Count II of the complaint alleges that the individual plaintiffs suffered a loss of their income and investment as a consequence of the defendants' antitrust violations committed against the plaintiff corporation. In attacking Count II defendants rely principally on the Fifth Circuit's decision in Martens v. Barrett, 245 F.2d 844 (5th Cir. 1957). In Martens, a corporation had been formed by two partners to operate their various businesses including a service station which was leased from Texaco. The two partners were the only stockholders in the corporation. After all their business activities were transferred to the corporation the partners were compensated by salary from the corporation. After two years of operation, Texaco refused to renew the lease of the station. The partners alleged that the refusal came as a result of their refusal to comply with an unlawful tying arrangement, specifically their corporation's refusal to carry certain of Texaco's accessory lines. The partners brought an action in their own right for losses they individually sustained as a consequence of Texaco's antitrust violations. Texaco's motion for summary judgment was granted. On appeal the Fifth Circuit, relying heavily on the decisions of the Third Circuit,
" . . . It is universal that where the business or property allegedly interfered with by forbidden practices is that being done and carried on by a corporation, it is that corporation alone, and not its stockholders (few or many), officers, directors, creditors or licensors, who has a right of recovery, even though in an economic sense real harm may well be sustained as the impact of such wrongful acts bring about reduced earnings, lower salaries, bonuses, injury to general business reputation, or diminution in the value of ownership." Martens v. Barrett, 245 F.2d 844 at 846.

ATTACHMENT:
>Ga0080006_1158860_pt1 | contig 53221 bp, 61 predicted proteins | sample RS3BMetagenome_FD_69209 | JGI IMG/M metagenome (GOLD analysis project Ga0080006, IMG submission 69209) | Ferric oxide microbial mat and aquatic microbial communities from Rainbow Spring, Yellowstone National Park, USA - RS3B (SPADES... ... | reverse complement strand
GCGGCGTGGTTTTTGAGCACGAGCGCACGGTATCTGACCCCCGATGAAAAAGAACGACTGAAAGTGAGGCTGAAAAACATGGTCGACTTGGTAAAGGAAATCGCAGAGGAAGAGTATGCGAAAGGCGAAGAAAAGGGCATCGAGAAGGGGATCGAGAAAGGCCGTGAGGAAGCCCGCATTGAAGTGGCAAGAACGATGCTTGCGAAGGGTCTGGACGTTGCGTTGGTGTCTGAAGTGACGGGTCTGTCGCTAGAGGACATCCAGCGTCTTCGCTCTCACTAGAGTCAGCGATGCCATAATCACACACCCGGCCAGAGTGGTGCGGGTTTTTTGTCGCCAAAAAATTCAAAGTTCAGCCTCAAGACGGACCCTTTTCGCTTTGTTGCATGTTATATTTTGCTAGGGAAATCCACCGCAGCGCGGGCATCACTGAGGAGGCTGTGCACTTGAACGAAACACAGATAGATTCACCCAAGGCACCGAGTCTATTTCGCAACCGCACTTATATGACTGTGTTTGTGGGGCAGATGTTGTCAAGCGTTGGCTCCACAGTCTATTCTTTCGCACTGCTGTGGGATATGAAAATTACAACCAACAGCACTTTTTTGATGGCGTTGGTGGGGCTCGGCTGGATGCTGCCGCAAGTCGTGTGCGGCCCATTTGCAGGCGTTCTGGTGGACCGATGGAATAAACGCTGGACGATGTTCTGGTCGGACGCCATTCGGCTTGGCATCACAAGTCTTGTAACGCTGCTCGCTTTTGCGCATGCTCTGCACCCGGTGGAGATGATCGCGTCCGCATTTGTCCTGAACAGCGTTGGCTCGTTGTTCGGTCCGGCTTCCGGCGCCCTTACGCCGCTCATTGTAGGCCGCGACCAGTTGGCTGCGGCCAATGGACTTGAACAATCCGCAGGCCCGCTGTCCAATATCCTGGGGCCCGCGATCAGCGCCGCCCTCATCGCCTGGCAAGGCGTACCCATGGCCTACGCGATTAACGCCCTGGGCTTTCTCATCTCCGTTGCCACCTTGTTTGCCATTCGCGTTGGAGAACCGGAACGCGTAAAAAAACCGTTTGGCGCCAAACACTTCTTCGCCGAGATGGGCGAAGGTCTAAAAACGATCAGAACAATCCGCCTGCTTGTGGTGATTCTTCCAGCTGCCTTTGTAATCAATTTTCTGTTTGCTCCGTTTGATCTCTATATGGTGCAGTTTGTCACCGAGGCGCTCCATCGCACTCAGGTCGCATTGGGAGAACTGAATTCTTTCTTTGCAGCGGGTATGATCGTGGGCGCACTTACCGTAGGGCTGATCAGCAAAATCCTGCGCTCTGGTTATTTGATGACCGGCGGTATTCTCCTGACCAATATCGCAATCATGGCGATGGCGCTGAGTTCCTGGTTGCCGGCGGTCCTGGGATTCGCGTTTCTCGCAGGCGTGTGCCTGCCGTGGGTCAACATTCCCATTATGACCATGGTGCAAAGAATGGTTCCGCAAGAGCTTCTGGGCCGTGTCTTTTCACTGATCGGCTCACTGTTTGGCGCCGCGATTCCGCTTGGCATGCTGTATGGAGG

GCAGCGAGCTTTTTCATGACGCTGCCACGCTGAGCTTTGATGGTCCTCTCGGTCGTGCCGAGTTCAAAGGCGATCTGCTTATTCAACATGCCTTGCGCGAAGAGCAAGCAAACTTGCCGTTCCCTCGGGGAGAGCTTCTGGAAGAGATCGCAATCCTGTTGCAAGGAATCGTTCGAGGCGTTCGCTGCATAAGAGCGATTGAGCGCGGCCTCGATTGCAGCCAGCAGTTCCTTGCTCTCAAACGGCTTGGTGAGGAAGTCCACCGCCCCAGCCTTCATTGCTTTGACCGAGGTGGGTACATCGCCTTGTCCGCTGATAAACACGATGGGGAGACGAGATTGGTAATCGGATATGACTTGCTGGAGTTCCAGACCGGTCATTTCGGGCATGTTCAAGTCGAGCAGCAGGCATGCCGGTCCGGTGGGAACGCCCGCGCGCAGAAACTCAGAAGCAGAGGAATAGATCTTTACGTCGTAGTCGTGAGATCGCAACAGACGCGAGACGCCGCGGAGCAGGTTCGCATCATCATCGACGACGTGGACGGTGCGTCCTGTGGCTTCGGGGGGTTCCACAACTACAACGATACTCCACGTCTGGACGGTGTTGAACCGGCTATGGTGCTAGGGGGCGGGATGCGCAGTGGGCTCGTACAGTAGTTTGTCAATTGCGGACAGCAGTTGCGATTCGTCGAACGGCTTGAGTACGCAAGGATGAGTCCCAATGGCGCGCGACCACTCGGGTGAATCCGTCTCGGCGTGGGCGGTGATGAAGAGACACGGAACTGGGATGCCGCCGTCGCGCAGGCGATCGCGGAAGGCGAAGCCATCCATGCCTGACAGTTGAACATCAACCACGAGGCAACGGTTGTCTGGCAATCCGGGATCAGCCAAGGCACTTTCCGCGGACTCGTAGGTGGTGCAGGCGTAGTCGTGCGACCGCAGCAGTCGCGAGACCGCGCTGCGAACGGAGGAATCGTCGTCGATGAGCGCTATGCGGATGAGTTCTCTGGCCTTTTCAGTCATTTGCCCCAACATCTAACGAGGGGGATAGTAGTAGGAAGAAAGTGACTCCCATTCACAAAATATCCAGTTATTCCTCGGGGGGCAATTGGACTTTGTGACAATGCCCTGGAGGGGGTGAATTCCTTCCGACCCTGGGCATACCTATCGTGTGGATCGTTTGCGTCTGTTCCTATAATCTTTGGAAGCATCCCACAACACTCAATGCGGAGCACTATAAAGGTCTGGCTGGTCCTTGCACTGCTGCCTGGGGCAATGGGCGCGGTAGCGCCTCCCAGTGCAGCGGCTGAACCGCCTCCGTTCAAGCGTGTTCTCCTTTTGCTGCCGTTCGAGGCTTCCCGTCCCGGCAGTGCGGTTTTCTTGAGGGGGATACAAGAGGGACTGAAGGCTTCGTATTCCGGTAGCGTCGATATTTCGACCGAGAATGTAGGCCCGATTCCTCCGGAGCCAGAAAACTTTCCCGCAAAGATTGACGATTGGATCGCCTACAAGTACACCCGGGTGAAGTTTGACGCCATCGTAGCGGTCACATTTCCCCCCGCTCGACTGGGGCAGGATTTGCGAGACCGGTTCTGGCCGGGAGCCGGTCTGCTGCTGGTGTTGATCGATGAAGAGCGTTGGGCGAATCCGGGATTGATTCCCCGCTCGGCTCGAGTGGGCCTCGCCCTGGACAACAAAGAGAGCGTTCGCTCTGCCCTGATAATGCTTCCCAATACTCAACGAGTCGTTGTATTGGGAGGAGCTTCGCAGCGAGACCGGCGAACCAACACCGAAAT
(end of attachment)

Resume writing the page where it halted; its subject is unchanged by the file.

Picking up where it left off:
That this doctrine, that injury to a corporation gives a cause of action only to the corporation, not its stockholders, remains vital is clear from the recent decision in Kauffman v. Dreyfus Fund, Inc., 434 F.2d 727, 732-33 (3d Cir. 1970) (citing Loeb v. Eastman Kodak Co., 183 F. 704 with approval). In Kauffman, the court refused to make an exception to the rule for stockholders in mutual funds.
"Conceding the basic vitality of this rule, appellee contends that the mutual fund is a novel corporate structure and that the unique relationship of the shareholder to the corporation confers upon the shareholder a primary right to redress harm to the fund. Since the redemptive value of a mutual fund share bears a direct relationship to the total net assets owned by the fund, the redemptive value is always directly affected by the net value of the total assets. Therefore, it is argued, when an injury to the fund threatens the value of the assets, the shareholder possesses a primary right to sue.